Ithaca teens share their ideas for an inclusive community space with doctoral candidate Julia Jaffe (second from left). Jaffe led a two-part workshop with local middle and high school students through the Einhorn Center’s Science and Technology Entry Program.

Engaging youth leads to more inclusive public spaces

Outside of the token skate park, the diverse needs of New York state teens are often ignored when planners design public spaces. A new collaboration between a College of Human Ecology (CHE) professor and Cornell Cooperative Extension (CCE) seeks to put an end to that.

Through her research, Janet Loebach, the Evalyn Edwards Milman Assistant Professor in Child Development, has found that engaging youth in assessing and designing public spaces intended for them leads to better, more useful spaces while increasing their capability and sense of self-efficacy.

Loebach worked with 4-H programs in New York’s Monroe, Orange and Rockland counties to understand the needs of urban and rural youth. Based on her findings, she created an assessment tool that youth can use to evaluate and improve their community recreation settings and greenspace.

Now she is partnering with Kimberly Kopko, associate director of CCE, to launch a joint research and extension project that will reach adolescents – and their parents – in all of New York’s counties.

“We expect that youth who participate in this program will be positively impacted through increased agency, skill development and the opportunity to advocate for changes to their environments,” Loebach said.

It’s the first project to combine CCE’s 4-H youth empowerment programs with its parent education outreach. It’s supported by federal funds received from the National Institutes for Food and Agriculture and the U.S. Department of Agriculture.

“Post-pandemic, the need to strengthen families through research-based programming is more important than ever before,” said Kopko, who directs the Parenting Project, which provides research-based resources for parent educators in the CCE system.

The three-year project will provide young people from diverse locations across the state with the opportunity to evaluate community spaces through their own lens. Project leaders will then engage youth and their parents to plan and advocate for youth-friendly changes to local public spaces, including parks.Kopko and Loebach will work with 4-H participants, extension associates and parents to refine the assessment tool, help young people to develop Youth Action Plans for community improvement and design communication tools for expressing their needs to decision makers.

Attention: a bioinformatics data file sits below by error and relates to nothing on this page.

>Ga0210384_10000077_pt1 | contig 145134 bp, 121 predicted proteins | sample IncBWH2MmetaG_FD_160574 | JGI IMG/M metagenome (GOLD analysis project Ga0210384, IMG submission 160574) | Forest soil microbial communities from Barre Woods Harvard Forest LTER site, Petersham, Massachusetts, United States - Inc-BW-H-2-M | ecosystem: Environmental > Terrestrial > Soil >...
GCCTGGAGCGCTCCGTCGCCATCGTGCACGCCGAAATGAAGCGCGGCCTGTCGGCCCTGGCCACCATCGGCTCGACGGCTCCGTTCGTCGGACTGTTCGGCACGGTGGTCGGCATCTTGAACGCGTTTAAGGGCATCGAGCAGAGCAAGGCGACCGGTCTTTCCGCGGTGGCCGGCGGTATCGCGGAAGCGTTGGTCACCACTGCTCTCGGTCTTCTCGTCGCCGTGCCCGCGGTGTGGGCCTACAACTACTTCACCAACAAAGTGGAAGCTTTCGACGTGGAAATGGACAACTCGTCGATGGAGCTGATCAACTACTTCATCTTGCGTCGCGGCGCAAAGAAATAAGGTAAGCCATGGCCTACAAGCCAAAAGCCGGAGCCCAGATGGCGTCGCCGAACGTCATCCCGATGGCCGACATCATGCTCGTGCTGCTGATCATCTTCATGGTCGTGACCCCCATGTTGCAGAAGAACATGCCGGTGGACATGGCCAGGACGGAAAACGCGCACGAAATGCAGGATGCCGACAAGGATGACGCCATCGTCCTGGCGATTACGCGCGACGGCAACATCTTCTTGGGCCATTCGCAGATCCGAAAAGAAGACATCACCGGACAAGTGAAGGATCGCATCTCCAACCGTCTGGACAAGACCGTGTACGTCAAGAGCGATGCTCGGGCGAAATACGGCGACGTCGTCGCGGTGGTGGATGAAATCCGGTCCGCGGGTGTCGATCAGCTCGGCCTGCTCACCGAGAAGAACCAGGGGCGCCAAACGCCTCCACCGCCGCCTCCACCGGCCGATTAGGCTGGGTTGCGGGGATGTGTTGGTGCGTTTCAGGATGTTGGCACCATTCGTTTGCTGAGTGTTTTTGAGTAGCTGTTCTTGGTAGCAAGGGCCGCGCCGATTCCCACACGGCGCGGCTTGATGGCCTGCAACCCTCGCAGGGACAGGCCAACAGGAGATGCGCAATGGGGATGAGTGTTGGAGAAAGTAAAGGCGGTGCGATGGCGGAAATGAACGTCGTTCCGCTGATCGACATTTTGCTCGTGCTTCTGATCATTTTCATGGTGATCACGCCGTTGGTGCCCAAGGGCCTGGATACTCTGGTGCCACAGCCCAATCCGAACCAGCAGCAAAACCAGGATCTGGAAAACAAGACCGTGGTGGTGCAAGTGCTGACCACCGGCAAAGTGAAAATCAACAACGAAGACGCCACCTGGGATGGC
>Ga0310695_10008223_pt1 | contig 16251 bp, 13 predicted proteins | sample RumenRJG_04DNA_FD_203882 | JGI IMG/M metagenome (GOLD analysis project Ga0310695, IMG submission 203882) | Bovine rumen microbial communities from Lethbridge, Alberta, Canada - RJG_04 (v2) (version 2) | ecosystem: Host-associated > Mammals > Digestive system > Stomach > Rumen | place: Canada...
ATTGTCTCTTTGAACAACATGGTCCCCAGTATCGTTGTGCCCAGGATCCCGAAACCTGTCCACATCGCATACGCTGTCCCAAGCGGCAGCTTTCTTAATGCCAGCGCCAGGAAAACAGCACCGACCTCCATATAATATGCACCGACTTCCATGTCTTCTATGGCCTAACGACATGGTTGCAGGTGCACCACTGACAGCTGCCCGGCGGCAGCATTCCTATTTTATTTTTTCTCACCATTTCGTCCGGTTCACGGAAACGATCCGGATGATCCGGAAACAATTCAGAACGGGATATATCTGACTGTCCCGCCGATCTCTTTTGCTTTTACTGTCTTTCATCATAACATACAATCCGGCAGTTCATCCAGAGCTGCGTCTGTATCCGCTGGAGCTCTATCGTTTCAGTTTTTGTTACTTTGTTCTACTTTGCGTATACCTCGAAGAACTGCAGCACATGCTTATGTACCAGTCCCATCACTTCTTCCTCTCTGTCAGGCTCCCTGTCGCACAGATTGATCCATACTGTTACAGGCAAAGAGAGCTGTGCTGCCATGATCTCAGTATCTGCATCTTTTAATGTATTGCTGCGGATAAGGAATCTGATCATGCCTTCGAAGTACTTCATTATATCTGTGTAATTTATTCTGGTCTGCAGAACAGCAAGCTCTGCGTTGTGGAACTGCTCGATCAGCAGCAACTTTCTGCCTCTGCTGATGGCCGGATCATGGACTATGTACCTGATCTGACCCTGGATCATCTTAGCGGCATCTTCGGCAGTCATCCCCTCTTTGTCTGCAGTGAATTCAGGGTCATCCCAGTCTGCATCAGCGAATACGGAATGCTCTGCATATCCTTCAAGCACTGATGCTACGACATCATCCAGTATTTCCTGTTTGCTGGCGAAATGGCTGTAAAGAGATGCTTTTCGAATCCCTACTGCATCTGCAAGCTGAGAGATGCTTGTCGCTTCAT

“I am thrilled to receive this funding because it provides direct resources for translational assets designed to make communities more youth-friendly,” Loebach said.

The research will also examine caregiver attitudes toward outdoor play and identify potential barriers to the use of community spaces. Kopko and Loebach want to further support positive youth development by increasing parents’ understanding of development principles and the impact of community environments.

They plan to develop a toolkit designed to help teens, parents and educators engage youth in community assessment and planning activities in their municipality. The program will be rolled out with 4-H across the state and could provide a template for national planning.

“This project is timely, innovative and a great example of how emerging research can be enhanced through engagement with extension,” said Andrew Turner ’88, M.P.S ‘93, director of CCE and associate dean of CHE. “The project aligns with our broader 4-H goals of positive youth development, specifically incorporating youth voice and creating opportunities for youth to develop a sense of belonging and engagement with peers, caring adults and with their community.” 

Marisa LaFalce is a communications assistant in the College of Human Ecology.

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Kaitlyn Serrao